Our comic: Make way for generative AI

Our comic: Make way for generative AI

AI-powered generative chatbots, of course, can’t be sincere. However, they can fake authenticity very well, and they will do better and better. According to Marxist doctrine (of the Groucho type), it follows that the creators and controllers of the new generation of such tools have a sure winner in hand.

The machine learning business was already doing pretty well. But the spectacular debut of ChatGPT, the generative AI tool developed by Open AI, backed by Microsoft (NASDAQ:MSFT), has all the appearance of being one of those key “Hallelujah!” moments that have marked the Internet era since its inception.

As with the iPhone or cloud in their respective beginnings, it’s hard not to be surprised at the enormity of the potential of Generative AI. Former Treasury Secretary Lawrence Summers may not be to everyone’s liking, but he doesn’t lightly use phrases like “the most important general-purpose technology from the wheel or fire.”

IDC estimates that the global AI market — of which generative AI is only one part — will be worth about $326 billion by 000 as new tools radically expand the use of machine learning.

But guessing where and how that money is generated is another matter. The day on AI that Microsoft held three weeks ago focused on the incorporation of the capabilities of ChatGPT to its internal search engine Bing and its Edge browser, two tools that are the gateway to the unlimited world of the Internet for millions of people.

These are areas where Microsoft currently has a clear deficit to make up against Alphabet’s Google (NASDAQ:GOOGL), with its leading search engine and simple Chrome browser. Chief Executive Satya Nadella said every additional 1% share of the global search market would add billions to the Redmond giant’s revenue.

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However, Morgan Stanley analysts believe that the great opportunities offered by AI to Microsoft will be in other areas: in the expansion of its Azure cloud hosting business and in the improvement of its suite of professional tools Office, where ChatGPT can function as a kind of supercharged new version of that dreadful clip of years ago.

So, should Google be afraid? Will ChatGPT be the Google killer some think it is? The answer is probably “no,” even though Alphabet has outperformed the NASDAQ more than 10% since the launch of ChatGPT. Not only does the force of habit of billions of users play mightily in Google’s favor, but the loss of some market share to competition might be just what it takes for the company to convince regulators that it’s not a monopoly and doesn’t need the antitrust wrecking ball in the long run.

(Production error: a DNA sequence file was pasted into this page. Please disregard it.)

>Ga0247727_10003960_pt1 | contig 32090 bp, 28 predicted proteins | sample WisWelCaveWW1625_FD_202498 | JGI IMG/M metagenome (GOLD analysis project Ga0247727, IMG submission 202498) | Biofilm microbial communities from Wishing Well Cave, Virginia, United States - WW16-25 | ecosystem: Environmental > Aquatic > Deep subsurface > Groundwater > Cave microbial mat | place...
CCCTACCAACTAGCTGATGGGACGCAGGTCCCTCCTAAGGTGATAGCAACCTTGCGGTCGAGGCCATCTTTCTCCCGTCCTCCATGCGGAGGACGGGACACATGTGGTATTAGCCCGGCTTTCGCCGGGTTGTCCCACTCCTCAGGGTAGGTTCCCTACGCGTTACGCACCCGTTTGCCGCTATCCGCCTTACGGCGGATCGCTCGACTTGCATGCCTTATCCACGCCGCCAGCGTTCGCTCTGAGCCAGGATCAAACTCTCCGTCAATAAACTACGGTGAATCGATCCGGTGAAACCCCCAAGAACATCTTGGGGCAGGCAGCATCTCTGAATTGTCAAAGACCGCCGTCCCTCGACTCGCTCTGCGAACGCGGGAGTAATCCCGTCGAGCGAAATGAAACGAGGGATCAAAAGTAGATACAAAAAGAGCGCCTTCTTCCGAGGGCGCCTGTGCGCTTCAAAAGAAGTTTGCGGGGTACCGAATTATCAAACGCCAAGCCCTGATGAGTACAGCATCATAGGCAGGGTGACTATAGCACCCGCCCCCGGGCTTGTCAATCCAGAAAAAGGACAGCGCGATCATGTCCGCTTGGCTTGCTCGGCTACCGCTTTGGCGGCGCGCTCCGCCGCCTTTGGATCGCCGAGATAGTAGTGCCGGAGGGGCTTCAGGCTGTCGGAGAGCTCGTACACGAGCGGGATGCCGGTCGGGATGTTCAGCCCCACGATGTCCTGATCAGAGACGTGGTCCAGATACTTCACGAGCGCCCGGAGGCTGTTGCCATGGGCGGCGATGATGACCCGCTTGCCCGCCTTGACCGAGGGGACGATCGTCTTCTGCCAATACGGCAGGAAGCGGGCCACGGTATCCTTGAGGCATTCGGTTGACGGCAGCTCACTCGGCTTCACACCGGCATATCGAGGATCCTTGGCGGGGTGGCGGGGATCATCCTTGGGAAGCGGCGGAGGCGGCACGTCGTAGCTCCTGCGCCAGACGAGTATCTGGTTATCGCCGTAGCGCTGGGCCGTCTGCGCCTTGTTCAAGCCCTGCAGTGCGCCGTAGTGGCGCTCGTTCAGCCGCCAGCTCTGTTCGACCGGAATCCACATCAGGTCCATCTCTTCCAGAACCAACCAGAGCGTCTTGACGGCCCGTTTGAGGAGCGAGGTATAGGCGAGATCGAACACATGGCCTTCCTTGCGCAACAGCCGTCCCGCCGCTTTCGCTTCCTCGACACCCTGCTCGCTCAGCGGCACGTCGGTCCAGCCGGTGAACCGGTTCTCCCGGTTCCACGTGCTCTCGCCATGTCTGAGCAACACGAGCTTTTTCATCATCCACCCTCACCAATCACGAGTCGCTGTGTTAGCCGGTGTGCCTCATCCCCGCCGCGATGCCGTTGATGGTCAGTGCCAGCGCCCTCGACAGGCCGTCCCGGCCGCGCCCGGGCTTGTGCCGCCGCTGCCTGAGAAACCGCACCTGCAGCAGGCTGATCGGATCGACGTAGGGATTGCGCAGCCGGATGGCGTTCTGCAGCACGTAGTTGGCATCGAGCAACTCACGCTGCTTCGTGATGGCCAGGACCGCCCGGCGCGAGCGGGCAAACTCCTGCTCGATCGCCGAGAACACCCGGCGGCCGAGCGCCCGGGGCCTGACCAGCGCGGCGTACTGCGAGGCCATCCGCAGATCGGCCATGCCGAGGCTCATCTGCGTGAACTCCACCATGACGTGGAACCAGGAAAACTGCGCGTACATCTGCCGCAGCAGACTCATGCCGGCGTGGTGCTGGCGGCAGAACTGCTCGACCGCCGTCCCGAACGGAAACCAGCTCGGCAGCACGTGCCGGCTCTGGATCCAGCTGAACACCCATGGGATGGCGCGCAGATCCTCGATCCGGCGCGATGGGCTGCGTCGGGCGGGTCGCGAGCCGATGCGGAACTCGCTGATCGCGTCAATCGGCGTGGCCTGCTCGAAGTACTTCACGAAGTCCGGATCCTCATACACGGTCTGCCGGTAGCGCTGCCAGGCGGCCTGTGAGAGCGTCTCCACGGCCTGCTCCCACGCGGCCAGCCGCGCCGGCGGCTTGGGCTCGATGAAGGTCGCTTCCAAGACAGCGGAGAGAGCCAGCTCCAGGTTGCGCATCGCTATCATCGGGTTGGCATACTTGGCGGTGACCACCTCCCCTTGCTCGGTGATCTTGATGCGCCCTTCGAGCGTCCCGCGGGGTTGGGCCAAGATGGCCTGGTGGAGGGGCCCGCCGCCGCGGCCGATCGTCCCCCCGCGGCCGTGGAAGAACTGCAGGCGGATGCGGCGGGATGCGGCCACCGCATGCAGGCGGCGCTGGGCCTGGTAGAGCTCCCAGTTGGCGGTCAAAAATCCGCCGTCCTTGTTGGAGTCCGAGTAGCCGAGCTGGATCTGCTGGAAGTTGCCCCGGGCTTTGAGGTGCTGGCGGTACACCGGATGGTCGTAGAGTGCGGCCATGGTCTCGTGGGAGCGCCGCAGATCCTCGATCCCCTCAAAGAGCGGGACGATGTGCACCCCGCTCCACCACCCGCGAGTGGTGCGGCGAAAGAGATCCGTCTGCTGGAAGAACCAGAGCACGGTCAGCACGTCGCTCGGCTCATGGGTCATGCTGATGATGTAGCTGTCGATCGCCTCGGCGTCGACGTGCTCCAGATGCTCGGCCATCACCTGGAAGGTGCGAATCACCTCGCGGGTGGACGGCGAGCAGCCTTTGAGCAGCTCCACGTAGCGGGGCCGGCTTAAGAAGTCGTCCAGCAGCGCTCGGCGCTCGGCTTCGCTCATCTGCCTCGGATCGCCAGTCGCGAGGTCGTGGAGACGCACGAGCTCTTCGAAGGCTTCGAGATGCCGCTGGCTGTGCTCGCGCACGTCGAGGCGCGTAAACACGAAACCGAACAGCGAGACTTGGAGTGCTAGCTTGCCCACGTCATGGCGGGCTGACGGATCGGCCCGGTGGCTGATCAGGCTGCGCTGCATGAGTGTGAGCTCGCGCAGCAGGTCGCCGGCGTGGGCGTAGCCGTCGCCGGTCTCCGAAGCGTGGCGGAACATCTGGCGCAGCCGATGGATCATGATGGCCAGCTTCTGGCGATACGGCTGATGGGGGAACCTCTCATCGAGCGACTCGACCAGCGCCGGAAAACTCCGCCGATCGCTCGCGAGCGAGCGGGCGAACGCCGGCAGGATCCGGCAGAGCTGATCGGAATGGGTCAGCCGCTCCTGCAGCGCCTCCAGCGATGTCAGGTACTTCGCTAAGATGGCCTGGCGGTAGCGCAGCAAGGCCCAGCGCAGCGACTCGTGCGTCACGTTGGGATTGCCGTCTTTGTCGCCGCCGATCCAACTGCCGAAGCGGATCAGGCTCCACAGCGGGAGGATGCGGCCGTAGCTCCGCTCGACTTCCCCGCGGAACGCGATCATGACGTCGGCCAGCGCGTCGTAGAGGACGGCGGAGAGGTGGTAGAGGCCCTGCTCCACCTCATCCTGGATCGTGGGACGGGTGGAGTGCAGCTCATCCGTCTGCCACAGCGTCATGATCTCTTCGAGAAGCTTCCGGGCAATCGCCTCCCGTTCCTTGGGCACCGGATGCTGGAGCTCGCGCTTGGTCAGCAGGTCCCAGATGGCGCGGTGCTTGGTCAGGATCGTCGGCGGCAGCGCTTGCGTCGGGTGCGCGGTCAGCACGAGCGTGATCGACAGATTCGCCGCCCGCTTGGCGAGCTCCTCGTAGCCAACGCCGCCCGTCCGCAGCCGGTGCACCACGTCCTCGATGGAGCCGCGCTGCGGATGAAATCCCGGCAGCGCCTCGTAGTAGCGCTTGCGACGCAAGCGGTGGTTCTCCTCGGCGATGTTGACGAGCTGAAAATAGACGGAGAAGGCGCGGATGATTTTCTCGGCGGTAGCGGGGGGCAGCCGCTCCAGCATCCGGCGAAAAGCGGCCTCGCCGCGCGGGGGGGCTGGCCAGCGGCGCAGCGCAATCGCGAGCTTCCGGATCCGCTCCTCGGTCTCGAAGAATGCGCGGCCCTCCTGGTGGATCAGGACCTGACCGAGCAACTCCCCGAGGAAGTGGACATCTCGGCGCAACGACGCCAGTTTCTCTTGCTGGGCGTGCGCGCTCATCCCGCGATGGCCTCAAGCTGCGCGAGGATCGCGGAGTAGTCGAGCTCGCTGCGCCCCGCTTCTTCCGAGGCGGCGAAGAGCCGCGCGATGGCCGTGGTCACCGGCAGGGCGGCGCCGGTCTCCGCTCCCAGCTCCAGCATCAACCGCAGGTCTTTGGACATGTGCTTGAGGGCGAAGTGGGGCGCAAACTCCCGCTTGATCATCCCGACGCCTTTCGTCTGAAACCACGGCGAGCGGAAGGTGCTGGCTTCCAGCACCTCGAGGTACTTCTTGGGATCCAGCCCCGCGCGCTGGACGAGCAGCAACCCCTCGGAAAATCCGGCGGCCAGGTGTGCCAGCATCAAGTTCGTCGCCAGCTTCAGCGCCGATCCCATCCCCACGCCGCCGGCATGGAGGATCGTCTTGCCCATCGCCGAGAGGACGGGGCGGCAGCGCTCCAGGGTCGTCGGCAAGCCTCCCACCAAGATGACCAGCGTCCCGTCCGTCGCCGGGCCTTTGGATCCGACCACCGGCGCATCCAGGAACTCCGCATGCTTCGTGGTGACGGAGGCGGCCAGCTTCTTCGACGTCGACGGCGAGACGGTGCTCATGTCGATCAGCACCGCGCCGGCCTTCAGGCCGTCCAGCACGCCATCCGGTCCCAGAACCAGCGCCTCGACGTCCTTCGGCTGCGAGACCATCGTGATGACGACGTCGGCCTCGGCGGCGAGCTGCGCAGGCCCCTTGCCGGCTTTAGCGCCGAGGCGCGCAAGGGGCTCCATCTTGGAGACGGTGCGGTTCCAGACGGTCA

Where and how this technology will actually be used is anyone’s guess. If you’re dismayed, for example, by how PowerPoint has imposed style conformity on all sorts of presentations, from Raytheon’s (NYSE) quarterly results:RTN) until a fifth-year student’s work on King Henry VIII, you’re unlikely to expect much from generative AI. If, on the other hand, your desires are limited to an improvement of the “sushi near me” function, then you will be in a happier place.

In any case, their potential uses are already clearly the kind of services people — and advertisers — will pay for. As with all technological advances, it will be neither good nor bad in itself, but it will be used for good and bad purposes by human beings whose moral capacity will not change.

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What we can all be completely certain of is that Silicon Valley—with the help and instigation of a public perennially dazzled by novelties—will develop machine learning’s capabilities at breakneck speed, secretly and for profit, and resolutely ignore the risks inherent in technology until its destructive side effects are too obvious to ignore and too entrenched to eradicate.

At the same time, companies at the forefront of AI will spend billions of dollars influencing the media, politicians, and society at large to downplay and divert attention from their shortcomings and dangers, and when all else fails, they will blatantly lie to protect their investment and maximize their profits.

Competition, the profit motive and human nature itself will not allow things to be otherwise. Anyone who thinks otherwise has only to look at the examples over the years of Big Tobacco’s campaign to hide the risks of smoking, the suppression and debunking of climate change evidence by Big Oil, the refusal of the current generation of social media giants to take responsibility for the damage caused by their networks, and so on.

It’s no consolation to think that some of the names responsible for AI’s big push include one company that was selling ads against beheading videos not too long ago, while another was deeply involved in efforts to pervert elections in more than one country. But the bottom line is that those governance failures have had no material impact on the returns they have generated for their investors. For better or worse, generative AI is unlikely to be any different. To the victors, the spoils.

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